We have harped about how ancient Spartans bragged of rigorous discipline being instilled in their citizen armies. But there was another ‘lesser’ Greek kingdom on the northern periphery of Classical Greece that eventually managed to make its world-conquering claims that no other ‘civilized’ Greek city-state could ever boast of. We are of course talking about the ancient Macedonians, and how they conducted their legendary military campaigns around most of the known world – all under the brilliant leadership of Alexander III of Macedon (or Aléxandros ho Mégas). So, without further ado, let us check out ten amazing facts you probably didn’t know about Alexander the Great and his incredible army.
1) Most Macedonians started out as poor herdsmen, until Alexander’s father trained them –
We had previously talked about the great wars of Greece and Persia. And amid such disastrous scopes and heroic deeds, Macedonia remained a relatively unimportant backwater to the greater geo-political situation – mostly owing to its lesser strategic importance (in the north). In fact, the seemingly modest origins of the so-called Macedonian state is shrouded in obscurity, with most of the population of land being rural herdsmen in 5th century BC. Consequently, the southerly urbanized Greeks regarded the Macedonian inhabitants being semi-barbarous who lived on the edge of the then-known civilized world.
However, by the later Peloponnesian Wars (fought between Sparta and Athens) in the later part of 5th century BC, Macedonian kings had already started undertaking public projects that improved the country’s economy. But it was the great Philip II (Alexander’s father) who started his reign from 359 BC, and made the incredible military reforms that was to transform Macedonia into a future superpower. One of the most iconic features of these reforms was the evolution of the Greek hoplite into phalanx – a military stratagem that emphasized better army formation over individual prowess of a soldier (a classic tactic eventually mastered by the later Romans). And interestingly enough, Philip himself was inspired by the Theban military successes of the early 4th century, as opposed to the ‘pedigree’ of the renowned Spartans and Athenians; and even had grand plans to invade Persia (before he was assassinated).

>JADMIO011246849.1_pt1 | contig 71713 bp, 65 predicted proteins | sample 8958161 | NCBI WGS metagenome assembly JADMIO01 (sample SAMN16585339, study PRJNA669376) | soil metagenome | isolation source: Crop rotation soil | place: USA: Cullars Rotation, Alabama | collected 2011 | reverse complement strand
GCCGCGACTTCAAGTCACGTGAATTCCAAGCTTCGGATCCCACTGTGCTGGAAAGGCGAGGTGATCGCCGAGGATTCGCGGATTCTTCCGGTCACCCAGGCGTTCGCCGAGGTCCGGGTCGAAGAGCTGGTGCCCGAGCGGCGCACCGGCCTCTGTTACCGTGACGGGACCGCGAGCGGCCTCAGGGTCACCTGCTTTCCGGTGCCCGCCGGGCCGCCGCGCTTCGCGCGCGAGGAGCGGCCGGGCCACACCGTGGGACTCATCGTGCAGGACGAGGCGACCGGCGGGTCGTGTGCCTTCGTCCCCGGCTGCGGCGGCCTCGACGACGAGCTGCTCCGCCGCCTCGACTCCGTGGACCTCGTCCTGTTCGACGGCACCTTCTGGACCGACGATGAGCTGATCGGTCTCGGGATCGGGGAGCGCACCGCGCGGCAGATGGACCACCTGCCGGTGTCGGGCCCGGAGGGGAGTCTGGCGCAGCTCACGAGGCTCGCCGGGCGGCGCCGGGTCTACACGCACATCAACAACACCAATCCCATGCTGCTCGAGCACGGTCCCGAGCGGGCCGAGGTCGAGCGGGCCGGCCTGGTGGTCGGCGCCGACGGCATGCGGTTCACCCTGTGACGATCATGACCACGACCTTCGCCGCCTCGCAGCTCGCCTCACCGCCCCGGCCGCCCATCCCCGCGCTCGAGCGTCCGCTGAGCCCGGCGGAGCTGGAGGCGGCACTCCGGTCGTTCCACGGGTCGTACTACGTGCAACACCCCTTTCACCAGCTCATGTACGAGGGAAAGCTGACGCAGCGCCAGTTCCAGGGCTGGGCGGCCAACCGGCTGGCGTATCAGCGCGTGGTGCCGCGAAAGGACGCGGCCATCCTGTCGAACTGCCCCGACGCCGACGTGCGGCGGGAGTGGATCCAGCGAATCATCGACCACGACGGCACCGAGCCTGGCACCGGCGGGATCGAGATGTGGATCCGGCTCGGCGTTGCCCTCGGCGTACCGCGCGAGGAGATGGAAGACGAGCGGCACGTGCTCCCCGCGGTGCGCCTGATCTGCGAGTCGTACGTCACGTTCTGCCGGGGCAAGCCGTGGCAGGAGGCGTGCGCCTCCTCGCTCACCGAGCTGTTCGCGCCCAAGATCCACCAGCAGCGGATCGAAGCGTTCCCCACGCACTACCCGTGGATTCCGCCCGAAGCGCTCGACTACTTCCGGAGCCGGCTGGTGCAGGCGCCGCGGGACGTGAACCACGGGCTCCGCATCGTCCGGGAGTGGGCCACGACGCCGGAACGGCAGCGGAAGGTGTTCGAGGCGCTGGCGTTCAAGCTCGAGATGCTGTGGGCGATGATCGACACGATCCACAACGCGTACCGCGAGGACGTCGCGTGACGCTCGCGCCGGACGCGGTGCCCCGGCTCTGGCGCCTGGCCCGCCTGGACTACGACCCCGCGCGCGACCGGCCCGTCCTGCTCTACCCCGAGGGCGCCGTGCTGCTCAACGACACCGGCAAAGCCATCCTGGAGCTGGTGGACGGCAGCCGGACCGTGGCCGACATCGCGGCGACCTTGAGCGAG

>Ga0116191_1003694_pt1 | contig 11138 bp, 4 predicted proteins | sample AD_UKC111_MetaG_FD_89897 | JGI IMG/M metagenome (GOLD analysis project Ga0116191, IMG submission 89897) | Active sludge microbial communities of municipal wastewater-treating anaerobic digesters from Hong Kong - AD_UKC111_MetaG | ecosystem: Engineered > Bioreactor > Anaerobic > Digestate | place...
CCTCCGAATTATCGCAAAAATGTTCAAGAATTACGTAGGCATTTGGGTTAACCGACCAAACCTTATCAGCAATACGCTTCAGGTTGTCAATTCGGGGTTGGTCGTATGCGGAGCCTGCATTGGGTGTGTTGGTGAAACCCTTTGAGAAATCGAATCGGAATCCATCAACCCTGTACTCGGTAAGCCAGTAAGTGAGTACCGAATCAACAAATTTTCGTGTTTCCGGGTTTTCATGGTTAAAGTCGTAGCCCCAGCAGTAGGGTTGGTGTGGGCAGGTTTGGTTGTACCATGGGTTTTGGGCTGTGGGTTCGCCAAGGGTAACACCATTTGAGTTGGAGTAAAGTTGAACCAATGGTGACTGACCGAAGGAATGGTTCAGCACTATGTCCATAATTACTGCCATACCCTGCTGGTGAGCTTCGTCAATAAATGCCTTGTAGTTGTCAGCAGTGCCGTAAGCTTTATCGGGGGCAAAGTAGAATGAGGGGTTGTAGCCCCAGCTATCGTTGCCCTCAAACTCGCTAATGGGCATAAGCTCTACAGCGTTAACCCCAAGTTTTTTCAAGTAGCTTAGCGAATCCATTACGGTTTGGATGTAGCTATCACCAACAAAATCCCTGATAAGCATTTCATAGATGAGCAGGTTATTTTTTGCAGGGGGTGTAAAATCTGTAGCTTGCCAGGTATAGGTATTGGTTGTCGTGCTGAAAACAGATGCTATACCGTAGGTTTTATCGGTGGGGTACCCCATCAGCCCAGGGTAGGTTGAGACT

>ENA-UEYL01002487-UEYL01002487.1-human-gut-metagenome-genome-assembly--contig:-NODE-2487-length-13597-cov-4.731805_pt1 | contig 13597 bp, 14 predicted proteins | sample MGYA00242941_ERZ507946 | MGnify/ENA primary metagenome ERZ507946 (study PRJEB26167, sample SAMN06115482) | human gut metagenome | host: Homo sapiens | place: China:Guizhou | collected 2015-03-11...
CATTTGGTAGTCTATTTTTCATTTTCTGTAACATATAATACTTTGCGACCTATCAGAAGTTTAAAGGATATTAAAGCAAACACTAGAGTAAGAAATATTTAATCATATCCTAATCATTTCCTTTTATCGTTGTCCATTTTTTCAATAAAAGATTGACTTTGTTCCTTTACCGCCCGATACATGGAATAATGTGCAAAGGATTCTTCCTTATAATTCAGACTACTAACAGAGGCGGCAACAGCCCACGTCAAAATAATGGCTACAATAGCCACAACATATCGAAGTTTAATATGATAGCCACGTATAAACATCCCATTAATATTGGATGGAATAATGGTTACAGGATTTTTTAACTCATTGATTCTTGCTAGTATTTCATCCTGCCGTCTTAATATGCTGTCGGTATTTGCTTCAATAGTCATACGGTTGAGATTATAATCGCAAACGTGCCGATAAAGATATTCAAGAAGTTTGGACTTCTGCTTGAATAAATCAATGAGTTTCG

In any case, Philip’s immense contribution to the organized Macedonian state and its military had been alluded to – even during his own lifetime, when then-contemporary historian Theopompus claimed “Europe had never before produced a man such as Philip”.
2) Macedonian discipline was so strict that it even forbade taking warm baths –
The phalanx as a formation demanded individual discipline and tenacity from each of its occupant soldier – with one historical anecdote from Polyaenus (a 2nd-century Macedonian author) relating to how Philip made his men march over 30 miles in a single day, with all their armaments and armor. The maintenance of such brutal military methods certainly required rigorous degrees of drilling and self-restraint. To that end, one particular scenario involved a high-ranking Tarantine cavalry officer (possibly hailing from a powerful Greek city on the west coast of Italy) who was unceremoniously stripped of his rank for just bathing in warm water. The simple enough reason was (according to Polyaenus) – “…for he did not understand the way of the Macedonians, among whom not even a woman who has just given birth bathes in warm water.”
And as if such drastic measures were not enough, each troop of the phalanx had to personally carry heavy provisions for at least 30 days during the campaigns (a practice that was also adopted by the later Roman legions). Furthermore, the mobility and self-sufficiency of the army was substantially increased by decreasing the number of servants (or camp followers) – which was reduced to one for every ten men.
3) Alexander had a group of 200 ‘personal companions’ in addition to the renowned Companion cavalry –